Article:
Last year saw one of the most historically symbolic events of recent years – 195 countries signing the Paris Agreement in order to cut back on pollution contributing to climate change. So when on the 1st June of this year President Donald Trump announced that he would pull the US out of the agreement, there was a huge reaction, with many of the leaders of countries around the world expressing their dismay.
Of course, Donald Trump is far from being a person who represents every citizen of the United States of America, and many very senior business and political leaders in the US responded by declaring their continued support, such as New York mayor Michael Bloomberg, saying that:
“The US will meet our Paris commitment and through a partnership among American cities, states, and businesses, we will seek to remain part of the Paris Agreement process,” he said.
“The American government may have pulled out of the agreement, but the American people remain committed to it – and we will meet our targets.
The Paris Agreement complements other related global initiatives such as the United Nations Sustainable Development Goals, which allow companies to report information on sustainable development performance using common indicators and a shared set of priorities. They also provide a framework allowing deeper conversations and the building of stronger relationships with the not-for-profit and NGO sector. This allows commercial organisations to implement systemic solutions which authentically engage both their customers and also a wider range of stakeholders, such as the local communities in which a business is present.
Another global initiative is the Earth Charter, which first began to be considered in 1987 when The World Commission on Environment and Development (known as “the Brundtland Commission”) launched Our Common Future Report with a call for a “new charter” to set “new norms” to guide the transition to sustainable development.
The wording of the Earth Charter was agreed at the UNESCO headquarters in Paris on the 12th -14th March 2000, leading to the launch of the charter at the Peace Palace The Hague, Netherlands on the 29th June of the same year. It is described in the following manner:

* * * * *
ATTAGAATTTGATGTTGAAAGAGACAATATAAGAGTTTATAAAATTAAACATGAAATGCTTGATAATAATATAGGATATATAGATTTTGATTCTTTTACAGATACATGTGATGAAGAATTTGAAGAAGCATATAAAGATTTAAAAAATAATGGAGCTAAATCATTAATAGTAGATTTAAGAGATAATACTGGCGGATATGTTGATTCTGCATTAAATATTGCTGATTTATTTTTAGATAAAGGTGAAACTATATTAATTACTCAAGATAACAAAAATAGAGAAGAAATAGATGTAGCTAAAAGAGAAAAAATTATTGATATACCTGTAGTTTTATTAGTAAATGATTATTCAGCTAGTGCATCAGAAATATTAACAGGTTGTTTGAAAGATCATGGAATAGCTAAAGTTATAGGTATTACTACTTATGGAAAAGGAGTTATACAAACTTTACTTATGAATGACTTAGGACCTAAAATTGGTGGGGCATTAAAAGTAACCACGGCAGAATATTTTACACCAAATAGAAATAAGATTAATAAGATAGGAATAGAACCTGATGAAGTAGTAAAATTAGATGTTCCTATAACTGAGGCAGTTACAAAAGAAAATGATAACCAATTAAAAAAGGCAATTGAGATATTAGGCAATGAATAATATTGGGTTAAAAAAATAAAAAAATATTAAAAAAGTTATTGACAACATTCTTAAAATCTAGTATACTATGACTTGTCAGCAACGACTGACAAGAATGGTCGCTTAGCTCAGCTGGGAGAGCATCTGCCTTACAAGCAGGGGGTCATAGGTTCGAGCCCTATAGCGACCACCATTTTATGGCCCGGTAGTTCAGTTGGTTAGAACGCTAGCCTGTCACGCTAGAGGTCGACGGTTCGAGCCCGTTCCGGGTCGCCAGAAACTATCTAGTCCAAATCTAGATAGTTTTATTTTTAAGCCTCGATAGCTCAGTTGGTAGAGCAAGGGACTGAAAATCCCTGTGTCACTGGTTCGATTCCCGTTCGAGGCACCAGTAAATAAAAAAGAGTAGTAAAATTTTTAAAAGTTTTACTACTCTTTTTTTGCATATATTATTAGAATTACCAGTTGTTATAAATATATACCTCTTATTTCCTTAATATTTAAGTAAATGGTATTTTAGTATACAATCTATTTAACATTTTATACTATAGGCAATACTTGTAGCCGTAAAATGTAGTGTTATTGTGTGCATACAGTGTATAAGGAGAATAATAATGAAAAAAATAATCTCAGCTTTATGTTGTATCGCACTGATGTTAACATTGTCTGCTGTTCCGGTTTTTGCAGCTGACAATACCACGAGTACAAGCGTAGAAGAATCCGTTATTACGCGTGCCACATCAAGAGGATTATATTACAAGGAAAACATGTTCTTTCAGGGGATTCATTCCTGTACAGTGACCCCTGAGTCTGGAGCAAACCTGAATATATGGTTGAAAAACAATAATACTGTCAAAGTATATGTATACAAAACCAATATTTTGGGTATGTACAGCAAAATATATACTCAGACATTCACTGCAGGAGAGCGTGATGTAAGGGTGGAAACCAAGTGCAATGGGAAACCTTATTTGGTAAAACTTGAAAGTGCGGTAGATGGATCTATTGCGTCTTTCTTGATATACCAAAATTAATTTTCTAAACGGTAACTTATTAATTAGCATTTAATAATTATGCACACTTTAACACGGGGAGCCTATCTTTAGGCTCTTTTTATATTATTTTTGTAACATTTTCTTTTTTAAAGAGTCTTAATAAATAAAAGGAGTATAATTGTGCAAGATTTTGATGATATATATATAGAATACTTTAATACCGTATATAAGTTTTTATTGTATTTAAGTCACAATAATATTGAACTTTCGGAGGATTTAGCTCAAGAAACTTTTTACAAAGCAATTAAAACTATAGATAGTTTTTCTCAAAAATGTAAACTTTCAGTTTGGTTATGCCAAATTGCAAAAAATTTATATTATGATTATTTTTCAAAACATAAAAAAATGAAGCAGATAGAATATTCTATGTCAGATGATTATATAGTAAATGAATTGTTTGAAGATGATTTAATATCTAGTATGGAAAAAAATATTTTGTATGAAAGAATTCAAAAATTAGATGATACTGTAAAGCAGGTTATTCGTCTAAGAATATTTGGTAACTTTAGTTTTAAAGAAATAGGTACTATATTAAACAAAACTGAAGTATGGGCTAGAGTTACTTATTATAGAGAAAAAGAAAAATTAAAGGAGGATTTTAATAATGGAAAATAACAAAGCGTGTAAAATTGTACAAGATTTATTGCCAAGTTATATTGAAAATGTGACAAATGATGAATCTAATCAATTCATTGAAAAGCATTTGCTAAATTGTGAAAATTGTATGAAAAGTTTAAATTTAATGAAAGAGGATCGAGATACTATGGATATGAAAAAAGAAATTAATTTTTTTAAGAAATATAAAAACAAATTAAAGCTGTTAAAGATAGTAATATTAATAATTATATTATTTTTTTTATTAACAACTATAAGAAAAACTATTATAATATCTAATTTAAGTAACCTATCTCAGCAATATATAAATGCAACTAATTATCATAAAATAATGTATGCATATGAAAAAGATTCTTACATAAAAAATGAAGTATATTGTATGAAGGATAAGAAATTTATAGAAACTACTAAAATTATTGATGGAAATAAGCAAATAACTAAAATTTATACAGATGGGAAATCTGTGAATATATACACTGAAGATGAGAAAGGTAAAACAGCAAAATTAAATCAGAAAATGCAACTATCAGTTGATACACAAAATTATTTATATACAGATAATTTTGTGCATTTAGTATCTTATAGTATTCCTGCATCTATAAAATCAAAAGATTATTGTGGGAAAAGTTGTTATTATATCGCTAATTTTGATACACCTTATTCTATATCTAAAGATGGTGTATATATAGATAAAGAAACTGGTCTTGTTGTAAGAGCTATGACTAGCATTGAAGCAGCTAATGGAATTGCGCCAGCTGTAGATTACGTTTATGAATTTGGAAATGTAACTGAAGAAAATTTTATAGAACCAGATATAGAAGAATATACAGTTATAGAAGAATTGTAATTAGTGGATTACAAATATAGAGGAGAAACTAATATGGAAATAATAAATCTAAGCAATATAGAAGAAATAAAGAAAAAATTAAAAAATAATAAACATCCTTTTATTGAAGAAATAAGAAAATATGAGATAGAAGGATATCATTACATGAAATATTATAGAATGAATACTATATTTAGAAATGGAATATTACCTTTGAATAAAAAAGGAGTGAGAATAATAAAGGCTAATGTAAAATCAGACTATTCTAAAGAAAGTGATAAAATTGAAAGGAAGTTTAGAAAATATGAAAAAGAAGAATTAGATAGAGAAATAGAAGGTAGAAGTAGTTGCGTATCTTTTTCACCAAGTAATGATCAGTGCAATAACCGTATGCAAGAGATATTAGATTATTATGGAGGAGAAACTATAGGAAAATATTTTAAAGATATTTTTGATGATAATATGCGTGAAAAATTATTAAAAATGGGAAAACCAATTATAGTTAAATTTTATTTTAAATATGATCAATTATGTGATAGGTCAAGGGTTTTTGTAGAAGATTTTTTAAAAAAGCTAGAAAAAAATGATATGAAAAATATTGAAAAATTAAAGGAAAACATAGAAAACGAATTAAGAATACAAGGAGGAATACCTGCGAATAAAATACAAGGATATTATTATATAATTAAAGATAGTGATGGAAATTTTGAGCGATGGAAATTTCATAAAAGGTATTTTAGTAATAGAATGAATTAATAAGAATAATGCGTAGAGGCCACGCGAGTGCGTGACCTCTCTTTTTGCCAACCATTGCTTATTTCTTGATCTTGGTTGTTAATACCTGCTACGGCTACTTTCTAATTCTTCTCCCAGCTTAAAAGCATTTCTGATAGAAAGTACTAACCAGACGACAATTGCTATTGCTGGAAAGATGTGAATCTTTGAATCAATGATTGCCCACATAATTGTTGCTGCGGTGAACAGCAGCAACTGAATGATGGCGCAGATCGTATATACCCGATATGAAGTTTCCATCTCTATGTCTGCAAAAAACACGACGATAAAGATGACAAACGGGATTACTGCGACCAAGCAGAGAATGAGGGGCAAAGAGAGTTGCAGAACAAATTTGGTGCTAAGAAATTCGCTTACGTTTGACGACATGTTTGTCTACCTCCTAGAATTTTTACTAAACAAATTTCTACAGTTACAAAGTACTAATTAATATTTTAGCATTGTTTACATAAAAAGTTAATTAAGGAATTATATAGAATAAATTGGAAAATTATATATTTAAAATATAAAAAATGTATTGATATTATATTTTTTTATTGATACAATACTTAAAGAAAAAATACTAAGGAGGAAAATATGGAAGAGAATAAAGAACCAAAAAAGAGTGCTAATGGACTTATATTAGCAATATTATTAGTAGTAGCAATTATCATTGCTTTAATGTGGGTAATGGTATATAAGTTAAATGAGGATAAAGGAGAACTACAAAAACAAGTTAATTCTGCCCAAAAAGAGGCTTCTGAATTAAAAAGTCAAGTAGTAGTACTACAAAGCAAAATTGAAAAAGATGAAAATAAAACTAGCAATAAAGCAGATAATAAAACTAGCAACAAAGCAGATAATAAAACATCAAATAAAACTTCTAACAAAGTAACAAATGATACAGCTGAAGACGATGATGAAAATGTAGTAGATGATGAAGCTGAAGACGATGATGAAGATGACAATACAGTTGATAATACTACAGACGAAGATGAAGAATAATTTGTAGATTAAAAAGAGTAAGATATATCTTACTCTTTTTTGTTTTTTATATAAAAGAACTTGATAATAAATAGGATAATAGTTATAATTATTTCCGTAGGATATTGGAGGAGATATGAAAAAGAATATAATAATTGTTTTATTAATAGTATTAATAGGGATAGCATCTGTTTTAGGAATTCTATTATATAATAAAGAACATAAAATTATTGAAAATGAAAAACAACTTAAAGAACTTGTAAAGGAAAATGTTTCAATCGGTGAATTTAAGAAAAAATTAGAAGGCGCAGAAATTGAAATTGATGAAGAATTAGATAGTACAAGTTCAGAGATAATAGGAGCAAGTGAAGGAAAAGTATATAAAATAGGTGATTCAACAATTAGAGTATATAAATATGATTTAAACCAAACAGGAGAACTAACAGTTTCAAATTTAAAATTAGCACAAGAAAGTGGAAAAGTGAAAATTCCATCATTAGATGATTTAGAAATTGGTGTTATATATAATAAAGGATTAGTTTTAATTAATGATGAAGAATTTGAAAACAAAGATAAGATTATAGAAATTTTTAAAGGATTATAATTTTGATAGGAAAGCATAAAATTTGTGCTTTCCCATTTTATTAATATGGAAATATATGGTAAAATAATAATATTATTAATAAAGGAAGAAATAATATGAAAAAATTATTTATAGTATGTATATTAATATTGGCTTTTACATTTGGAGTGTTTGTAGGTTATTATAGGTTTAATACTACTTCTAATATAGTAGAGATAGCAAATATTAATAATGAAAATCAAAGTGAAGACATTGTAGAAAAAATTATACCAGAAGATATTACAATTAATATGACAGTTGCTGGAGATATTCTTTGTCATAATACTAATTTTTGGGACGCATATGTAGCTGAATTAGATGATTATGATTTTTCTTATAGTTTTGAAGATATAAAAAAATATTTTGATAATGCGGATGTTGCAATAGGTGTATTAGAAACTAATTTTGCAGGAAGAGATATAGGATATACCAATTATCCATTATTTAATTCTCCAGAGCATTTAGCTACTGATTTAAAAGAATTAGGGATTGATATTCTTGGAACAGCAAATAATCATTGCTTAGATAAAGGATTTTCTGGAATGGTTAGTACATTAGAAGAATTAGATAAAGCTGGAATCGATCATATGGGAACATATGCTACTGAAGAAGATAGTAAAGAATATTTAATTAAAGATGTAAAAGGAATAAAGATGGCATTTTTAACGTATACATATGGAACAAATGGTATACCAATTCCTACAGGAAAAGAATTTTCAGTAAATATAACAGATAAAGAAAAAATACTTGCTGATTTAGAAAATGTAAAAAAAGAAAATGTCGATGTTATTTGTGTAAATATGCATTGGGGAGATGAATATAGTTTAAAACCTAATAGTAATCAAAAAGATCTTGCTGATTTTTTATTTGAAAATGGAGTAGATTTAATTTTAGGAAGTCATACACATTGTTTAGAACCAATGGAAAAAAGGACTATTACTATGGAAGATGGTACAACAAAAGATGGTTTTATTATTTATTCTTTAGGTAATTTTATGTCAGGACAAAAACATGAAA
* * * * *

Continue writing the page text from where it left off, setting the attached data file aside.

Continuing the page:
The Earth Charter is an ethical framework for building a just, sustainable, and peaceful global society in the 21st century. It seeks to inspire in all people a new sense of global interdependence and shared responsibility for the well-being of the whole human family, the greater community of life, and future generations. It is a vision of hope and a call to action.
You can read the full text of the charter here.
In terms of governance, the Earth Charter Initiative Council oversees the work of the Earth Charter International Secretariat. It sets major goals, policies, and strategies for ECI, and provides guidance and leadership to the broader Initiative. One of the leading members of the Earth Charter Initiative committee is Fritjof Capra.
Given the historical, political and environmental significance of the events of recent weeks, it was absolutely fascinating to have been able to discuss the Earth Charter in depth with Fritjof and all of the participants of the Spring 2017 edition of Capra Course, Fritjof’s on-line course which is based on his most recent book The Systems View of Life, co-authored with Pier Luigi Luisi.
Because our discussions about the Earth Charter Initiative on Capra Course had been so interesting, I took the opportunity to interview Fritjof about it, its history, his role on the ECI council, and why it is so relevant in today’s systemic global crisis. Fritjof explained its importance by saying that:
My interview with Fritjof was published today on Sustainable Brands, including the systems map which Fritjof drew to explain it in detail. You can read the interview in full here: Never So Relevant: Fritjof Capra on the Earth Charter Initiative